You are correct, if they took any gold or gems they would be cursed. That isn’t why they skipped it, though. In this case they were just avoiding a fight that seemed pointless. Later in the adventure they run into potential cursed treasure again, so you’ll see them deal with it eventually.

  5. Dr-Online says:

    I find it depressing that I read over the entire campaign last night.

  6. Skeeve the Impossible says:

    I personally would like to thank everyone reading this campaign. I love that all of you are taking such interest in what our characters did. I myself take the group rather seriously and am glad to hear that all appreciate the hard work we put into making it a fun and genuine story.

    As a side note I am not usually this mushy and nice, but I just had surgery and the Doc has me on strong pain killers. So I am kind of at peace with the universe. Whatever universe I may be in at that moment.

    1. Patrick the racially insensitive says:

      You’re a complete wuss. “Oh thanks you guys soooo muuuchh…”

      Bleeech. Be man. Candyass…

  7. Shamus says:

    Wow. Whatever the doc gave you… I call dibs on the leftovers.

  8. Deoxy says:

    Having read Skeeve’s other comments on this blog… um, dude, that’s some good s—!

    And thanks for restarting the log, Shamus!

  9. DMDonPablo says:

    Regarding the treasure and the curse of the mountain, I’m curious. Since Enoch accepted the 5,000 gp reward for translating the text… isn’t that money minted from the mountain and by accepting it he’s cursed?

  10. Daviot44 says:

    Also the treasure that they took from the Lich’s prison – wouldn’t that have been from the mountain as well?
    On second thought, if it was built as a prison, why would anyone have put any treasure inside?

  11. Shamus says:

    The treasure in the prison was there to encourage any would-be treasure hunters to take the loot and leave the Orb alone. It was a sort of last line of defense, if anyone managed to overcome all of the other challenges and make it into the inner chamber. It was a bit of misdirection. Look! Loot! Ignore the worthless stone sphere! Take the Gold!

    I didn’t think about where that treasure came from, but the place was designed by Forwinol, who never touched the treasure of the mountain. I guess he imported the treasure from his home island.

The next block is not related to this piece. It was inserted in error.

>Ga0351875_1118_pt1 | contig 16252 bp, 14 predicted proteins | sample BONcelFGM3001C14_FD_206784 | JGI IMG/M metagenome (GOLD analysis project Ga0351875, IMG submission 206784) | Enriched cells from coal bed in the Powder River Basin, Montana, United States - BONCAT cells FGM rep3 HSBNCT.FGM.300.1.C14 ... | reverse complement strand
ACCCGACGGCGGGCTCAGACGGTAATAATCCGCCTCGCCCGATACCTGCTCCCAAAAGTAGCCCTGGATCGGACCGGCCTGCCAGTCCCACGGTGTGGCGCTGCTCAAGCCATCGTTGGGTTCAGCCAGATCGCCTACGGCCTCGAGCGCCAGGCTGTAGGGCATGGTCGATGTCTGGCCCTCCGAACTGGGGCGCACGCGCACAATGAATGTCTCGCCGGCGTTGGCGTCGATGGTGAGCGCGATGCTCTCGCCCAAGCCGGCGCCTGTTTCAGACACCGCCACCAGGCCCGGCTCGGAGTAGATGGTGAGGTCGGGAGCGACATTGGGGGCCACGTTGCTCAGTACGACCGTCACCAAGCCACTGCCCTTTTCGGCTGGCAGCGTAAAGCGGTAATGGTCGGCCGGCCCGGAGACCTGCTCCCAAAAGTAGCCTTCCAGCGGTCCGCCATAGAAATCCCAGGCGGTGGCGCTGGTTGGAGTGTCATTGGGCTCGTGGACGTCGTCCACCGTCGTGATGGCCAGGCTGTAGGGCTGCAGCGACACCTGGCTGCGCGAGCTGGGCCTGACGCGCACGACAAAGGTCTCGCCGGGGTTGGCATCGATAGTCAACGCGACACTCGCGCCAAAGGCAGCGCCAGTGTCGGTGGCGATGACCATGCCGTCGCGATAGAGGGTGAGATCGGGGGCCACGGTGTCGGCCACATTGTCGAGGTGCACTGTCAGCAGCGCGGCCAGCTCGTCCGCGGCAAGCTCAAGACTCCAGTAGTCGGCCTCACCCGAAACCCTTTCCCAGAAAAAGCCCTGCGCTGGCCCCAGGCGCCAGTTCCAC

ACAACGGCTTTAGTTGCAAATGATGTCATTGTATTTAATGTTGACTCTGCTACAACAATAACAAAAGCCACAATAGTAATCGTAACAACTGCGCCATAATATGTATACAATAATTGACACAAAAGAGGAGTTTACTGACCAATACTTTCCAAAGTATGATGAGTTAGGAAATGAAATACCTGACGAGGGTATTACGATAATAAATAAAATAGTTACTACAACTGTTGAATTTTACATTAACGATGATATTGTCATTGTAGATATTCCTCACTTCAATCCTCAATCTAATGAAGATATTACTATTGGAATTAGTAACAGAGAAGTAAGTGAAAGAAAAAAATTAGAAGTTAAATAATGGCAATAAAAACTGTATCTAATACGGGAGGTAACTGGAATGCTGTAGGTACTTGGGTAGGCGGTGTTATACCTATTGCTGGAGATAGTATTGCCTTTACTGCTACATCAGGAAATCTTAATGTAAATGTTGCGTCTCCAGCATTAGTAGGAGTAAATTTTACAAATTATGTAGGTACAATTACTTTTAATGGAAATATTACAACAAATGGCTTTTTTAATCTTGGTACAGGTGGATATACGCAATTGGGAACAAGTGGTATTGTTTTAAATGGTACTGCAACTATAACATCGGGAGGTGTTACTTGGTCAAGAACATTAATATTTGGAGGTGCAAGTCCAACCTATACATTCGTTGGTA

12. Shamus says:

    DonPablo: I never really answered this question. How far removed from the mountain does treasure need to be, how many times can it change hands, before it is no longer cursed?

    This can get really complicated really quick, so to keep it simple I made the curse only apply to treasure directly removed from the mountain. If you dug it up, you were cursed. If you minted the gold into coins, you were cursed. If you accepted the minted coins as payment for some goods, you were NOT cursed.

    Still sort of abstract, and it leaves the DM a lot of wiggle room for deciding who is cursed and to what degree.

  13. DMDonPablo says:

    Thanks for replying and good point… keep it simple. We as DMs already have too much to keep track of/remember.

  14. MH says:

    Har, nice solution. Think outside the box.

  15. Ghede says:

    Now that’s some clever thinking.

  16. Other 16 says:

    Glad that was cleared up, I was kind of wondering at the inconsistency but you had it covered. Yet again another brilliant loop hole for the GM to ignore any absolute rule.

  17. Seve says:

    As said earlier those grave walkers had already killed and thus been able to reawaken 1/3 of those poor sods mining so wouldn’t there be considerably more gravewalkers and reawaken dead lurking in mines already? I would quess that even if that was small mining camp there would be dozens of them dead down there allready let alone if that mining camp was big with thousands or so slaves…

  18. Seve says:

    And them heroes not warning them freed slaves that north was taken by that evil lich king and directing them to that Joland village certainly overrun by undead by time they make it there is quite evil act.

  19. Lord of Kobolds says:

    If they work in groups of twelve I would have to assume it is a rather large group. If the gravewalkers were to emerge, the countryside would be overrun rather quickly.

  20. Tosscobble says:

    Actually Shamus, this is one of the best thought-out (and played) campaigns I have ever heard of…. Gratz on the way yours guys handled the mine!

    Wo0t… 20!

  21. gi says:

    My players are going to be offered this little side quest tomorrow. I’m guessing they will hack their way through it. :) FYI: I took Shamus’s campaign and remade it into my own. It is interesting to see how different groups handle the same situation. In my use of this setting, Joland Village was burned to the ground. Thank you Shamus for the content!

  22. Hisako Koncan says:

    good goodthis post deserves nothing :( hahaha just joking :P nice post :P